Failure for an entrepreneur is heartbreaking. So is the threat of it. But if Elon Musk survived that threat, you can, too.
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“Success is a lousy teacher. It seduces smart people into thinking they can’t lose.” — Bill Gates
Research by Kathryn Shaw of Stanford University and Francine Lafontaine of the University of Michigan shows that failed entrepreneurs are more likely to find success the second time around — and that the longer they remained at their first business, the higher their chance of success at the second. So, there is a silver lining behind every failed venture.
Still, failure is heartbreaking. After all, entrepreneurs desire to build startups that won't fail. And failure is particularly painful when they've invested a lot of their time and money. But in every failure, there is a valuable lesson to be learned and experience to gain.
The takeaway: If you don’t give up, you’ll bounce back bigger and better than you'd imagined. So, if your startup is going through a rough patch right now, check out these heartening comebacks:
1. Build something you love and investors will become fans.
“The only way to do great work is to love what you do.” — Steve Jobs
The biggest mistake entrepreneurs can make is to go "all-in" to create a product they neither love nor believe in. Just for the sake of hitting it big in the market, some entrepreneurs build businesses around something that is trending — not because they have the passion to pursue it.
In short, it’s the love, belief and passion for the services you offer and the products you create that will sustain you even when the chips are down.
Take Phil Libin's story: After selling two businesses, he wasn’t particularly passionate about, Libin wanted to make sure that his third company would be different. He and his team made themselves the target audience and created a product that they loved and a business they wanted to keep. This product was Evernote.
However, due to financial constraints, Libin got to the point where he was just about to pull the plug. Then, at the eleventh hour, he received an email from a Swedish investor who was a fan of Evernote and offered to put $ 500,000 on the table, allowing the company to keep running. Today, Evernote is valued at more than $ 1 billion.
2. Address what’s not working.
“Leaders get out in front and stay there by raising the standards by which they judge themselves and by which they are willing to be judged.” — Frederick W. Smith
Don’t shrink from feedback, no matter how bad people’s reaction to your service may seem. Instead, be open-minded and creative to find solutions to the problem you face, to get out of the rut.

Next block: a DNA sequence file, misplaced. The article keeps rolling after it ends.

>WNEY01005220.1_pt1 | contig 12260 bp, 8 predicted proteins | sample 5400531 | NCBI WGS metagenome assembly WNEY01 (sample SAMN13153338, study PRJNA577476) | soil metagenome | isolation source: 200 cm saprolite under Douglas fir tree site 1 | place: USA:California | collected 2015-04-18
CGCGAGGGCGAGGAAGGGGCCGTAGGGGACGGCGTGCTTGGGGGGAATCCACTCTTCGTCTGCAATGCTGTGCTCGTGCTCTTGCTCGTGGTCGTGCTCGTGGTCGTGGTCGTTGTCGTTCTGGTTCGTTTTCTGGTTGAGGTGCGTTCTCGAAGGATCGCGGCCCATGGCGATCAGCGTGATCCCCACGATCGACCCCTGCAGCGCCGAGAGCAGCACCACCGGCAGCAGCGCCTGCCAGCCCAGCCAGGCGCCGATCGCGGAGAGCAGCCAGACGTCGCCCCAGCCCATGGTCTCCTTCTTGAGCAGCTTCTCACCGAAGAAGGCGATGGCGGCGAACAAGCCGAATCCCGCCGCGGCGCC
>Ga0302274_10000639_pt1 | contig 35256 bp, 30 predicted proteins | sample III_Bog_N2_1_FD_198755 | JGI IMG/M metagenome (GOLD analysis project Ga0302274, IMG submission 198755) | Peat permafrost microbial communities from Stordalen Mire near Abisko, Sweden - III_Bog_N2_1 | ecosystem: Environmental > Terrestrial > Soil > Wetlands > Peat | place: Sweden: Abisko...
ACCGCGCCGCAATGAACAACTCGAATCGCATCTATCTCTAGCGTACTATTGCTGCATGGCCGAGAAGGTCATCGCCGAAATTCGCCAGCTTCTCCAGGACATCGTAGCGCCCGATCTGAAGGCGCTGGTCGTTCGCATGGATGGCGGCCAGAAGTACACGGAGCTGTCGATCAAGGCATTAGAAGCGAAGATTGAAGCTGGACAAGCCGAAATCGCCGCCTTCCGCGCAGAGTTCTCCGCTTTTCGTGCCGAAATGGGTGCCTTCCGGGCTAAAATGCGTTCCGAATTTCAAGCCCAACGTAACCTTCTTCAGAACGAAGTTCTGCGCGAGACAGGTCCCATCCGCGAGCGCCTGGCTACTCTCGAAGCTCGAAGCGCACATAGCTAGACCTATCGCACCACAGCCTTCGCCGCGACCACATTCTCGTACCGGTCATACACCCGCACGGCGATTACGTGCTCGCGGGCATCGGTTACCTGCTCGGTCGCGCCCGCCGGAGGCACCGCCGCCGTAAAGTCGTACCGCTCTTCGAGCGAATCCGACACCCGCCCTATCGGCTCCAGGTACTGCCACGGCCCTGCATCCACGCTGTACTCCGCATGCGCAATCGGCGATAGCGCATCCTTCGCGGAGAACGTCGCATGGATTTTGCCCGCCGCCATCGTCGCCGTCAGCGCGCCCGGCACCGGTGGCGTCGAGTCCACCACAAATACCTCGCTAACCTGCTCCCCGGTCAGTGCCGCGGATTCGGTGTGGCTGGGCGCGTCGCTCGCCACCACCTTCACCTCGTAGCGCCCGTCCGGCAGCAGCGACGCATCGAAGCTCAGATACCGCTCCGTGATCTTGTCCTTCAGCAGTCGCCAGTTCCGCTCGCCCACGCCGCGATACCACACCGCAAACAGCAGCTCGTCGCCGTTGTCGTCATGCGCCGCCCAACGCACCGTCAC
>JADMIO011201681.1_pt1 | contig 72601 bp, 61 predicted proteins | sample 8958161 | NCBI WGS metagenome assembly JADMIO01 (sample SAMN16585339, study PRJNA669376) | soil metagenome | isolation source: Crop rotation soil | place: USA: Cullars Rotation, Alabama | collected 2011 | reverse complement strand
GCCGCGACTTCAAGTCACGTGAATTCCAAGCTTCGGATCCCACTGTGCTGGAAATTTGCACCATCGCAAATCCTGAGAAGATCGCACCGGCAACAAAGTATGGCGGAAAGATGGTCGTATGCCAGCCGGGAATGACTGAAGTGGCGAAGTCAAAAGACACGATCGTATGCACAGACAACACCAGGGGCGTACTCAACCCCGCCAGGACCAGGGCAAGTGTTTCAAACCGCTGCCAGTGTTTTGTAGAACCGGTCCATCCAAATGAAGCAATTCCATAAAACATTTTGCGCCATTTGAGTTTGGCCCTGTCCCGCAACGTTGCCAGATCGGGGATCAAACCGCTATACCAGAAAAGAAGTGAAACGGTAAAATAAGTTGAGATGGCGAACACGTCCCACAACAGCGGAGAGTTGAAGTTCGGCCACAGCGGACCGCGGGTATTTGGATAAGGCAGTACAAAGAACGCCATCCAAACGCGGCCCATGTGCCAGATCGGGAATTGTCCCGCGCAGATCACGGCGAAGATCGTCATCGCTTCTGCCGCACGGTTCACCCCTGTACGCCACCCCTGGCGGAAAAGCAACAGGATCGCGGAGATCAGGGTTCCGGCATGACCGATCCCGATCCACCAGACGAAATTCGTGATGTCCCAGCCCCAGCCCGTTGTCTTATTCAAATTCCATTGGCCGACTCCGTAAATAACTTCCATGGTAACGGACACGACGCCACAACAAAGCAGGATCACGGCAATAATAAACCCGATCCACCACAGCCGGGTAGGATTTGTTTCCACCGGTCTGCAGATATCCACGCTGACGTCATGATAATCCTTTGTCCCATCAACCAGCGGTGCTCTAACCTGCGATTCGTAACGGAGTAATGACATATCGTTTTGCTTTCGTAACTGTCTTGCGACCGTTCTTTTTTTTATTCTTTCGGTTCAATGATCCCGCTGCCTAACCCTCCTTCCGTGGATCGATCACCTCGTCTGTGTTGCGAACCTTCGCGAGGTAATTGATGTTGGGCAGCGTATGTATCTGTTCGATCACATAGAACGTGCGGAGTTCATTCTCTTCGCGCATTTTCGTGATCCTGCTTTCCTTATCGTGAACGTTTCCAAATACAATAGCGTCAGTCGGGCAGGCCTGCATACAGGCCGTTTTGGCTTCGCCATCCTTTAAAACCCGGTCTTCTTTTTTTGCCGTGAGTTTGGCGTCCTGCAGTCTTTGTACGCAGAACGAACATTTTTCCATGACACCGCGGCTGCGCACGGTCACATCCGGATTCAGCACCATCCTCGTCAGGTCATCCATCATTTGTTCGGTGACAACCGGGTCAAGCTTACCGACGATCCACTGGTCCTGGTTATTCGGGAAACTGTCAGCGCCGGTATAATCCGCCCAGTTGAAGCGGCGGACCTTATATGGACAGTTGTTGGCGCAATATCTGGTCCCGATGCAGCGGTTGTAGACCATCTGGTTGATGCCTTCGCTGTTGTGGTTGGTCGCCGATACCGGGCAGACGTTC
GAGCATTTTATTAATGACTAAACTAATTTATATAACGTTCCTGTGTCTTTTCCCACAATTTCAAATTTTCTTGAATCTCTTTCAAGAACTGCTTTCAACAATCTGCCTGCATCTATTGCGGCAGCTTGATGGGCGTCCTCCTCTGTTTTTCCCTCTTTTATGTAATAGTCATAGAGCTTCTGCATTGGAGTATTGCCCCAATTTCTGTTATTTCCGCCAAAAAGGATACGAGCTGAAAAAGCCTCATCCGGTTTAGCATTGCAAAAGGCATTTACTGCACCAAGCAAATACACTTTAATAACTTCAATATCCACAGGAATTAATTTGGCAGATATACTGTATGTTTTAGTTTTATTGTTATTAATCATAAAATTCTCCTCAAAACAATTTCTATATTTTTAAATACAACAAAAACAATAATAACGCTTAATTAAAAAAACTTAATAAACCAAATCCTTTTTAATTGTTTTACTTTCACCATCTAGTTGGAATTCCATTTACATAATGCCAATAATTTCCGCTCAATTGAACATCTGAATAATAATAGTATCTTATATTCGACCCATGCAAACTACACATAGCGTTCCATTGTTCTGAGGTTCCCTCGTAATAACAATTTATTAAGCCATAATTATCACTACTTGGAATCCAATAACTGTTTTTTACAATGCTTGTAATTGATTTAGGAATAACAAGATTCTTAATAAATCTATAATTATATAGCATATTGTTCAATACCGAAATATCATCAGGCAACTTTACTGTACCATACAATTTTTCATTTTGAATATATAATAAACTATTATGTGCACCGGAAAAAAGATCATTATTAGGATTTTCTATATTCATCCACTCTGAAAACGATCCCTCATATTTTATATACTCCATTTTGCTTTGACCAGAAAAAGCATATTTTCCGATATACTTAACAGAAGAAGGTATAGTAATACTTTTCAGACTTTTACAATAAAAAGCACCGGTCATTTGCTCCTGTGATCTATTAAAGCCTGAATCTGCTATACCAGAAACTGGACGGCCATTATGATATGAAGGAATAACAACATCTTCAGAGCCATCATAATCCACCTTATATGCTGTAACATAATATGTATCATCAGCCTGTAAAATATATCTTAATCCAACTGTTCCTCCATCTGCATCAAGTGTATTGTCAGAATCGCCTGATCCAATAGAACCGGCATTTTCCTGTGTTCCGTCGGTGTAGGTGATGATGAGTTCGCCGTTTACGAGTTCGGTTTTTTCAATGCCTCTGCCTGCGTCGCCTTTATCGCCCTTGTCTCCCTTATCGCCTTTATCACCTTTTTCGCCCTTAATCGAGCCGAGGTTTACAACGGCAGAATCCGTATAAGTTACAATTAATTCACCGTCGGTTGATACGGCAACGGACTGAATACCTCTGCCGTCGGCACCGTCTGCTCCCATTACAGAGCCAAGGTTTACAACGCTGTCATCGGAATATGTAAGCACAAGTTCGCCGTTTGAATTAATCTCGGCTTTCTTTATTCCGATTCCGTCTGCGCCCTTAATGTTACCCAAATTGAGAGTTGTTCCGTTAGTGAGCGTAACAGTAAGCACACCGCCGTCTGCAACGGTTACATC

The sports giant Adidas made a big mistake in its email marketing campaign when it featured the subject line, "Congrats, you survived the Boston Marathon!" Of course, it was impossible for viewers not to associate the line with that earlier, 2013 Boston Marathon and terrorist bombing that killed three and injured 260.
But Adidas quickly backed off and faced its reputation issue head-on by issuing a heartfelt public apology. This was the right move because it headed off a lot of bad press.
As Cameron Poetzscher, VP of corporate development at another company — Uber — that's faced reputation issues, said: "It is important for companies to be transparent about their mistakes. Every mistake is an opportunity to improve."
3. Create opportunities for your business to survive.
“If opportunity doesn’t knock, build a door.” — Milton Berle
There are times when your startup gets to the brink of closure and you’ll need to be creative in sourcing solutions to your problem. Here, no matter how crazy a possible solution may seem, you’ll never know what might work until you give it a try.
Elon Musk was stuck at a crossroads of how to save his ailing businesses SpaceX and Tesla. Musk himself described his dilemma saying, “I couldn’t pick SpaceX or Tesla or split the money I had left between them.”
Still, Musk's tricky situation inspired a proactive solution. To save SpaceX, he applied for a contract with NASA. That $ 1.6 billion contract with NASA succeeded and saved SpaceX. Then, to save Tesla, Musk took out a loan from SpaceX and sourced $ 50 million from his investors, saving Tesla hours before the company was to go bankrupt, on Christmas Eve 2008.
4. Stay tenacious until things work out
“Whether you think you can, or you think you can’t — you’re right.” — Henry Ford
Some entrepreneurs see failure as a sign that the business will never work, but that is far from the truth. They may have tried everything to boost productivity and efficiency in their business just to make sure that their startup works. But in such situations, it's important to be tenacious and refuse to believe that failure is inevitable.
Arianna Huffington is known to be successful in the online publishing space but early on encountered challenges getting to that success. When she wanted to publish her second book, for instance, she had to go to 36 publishers to get a "yes."
Then, when she established Huffington Post in 2005, the critical reaction was lukewarm, but still Huffington didn’t give up. She worked hard, and in 2011 HuffPo hit over a billion page views and was later bought by AOL for a whopping $ 315 million.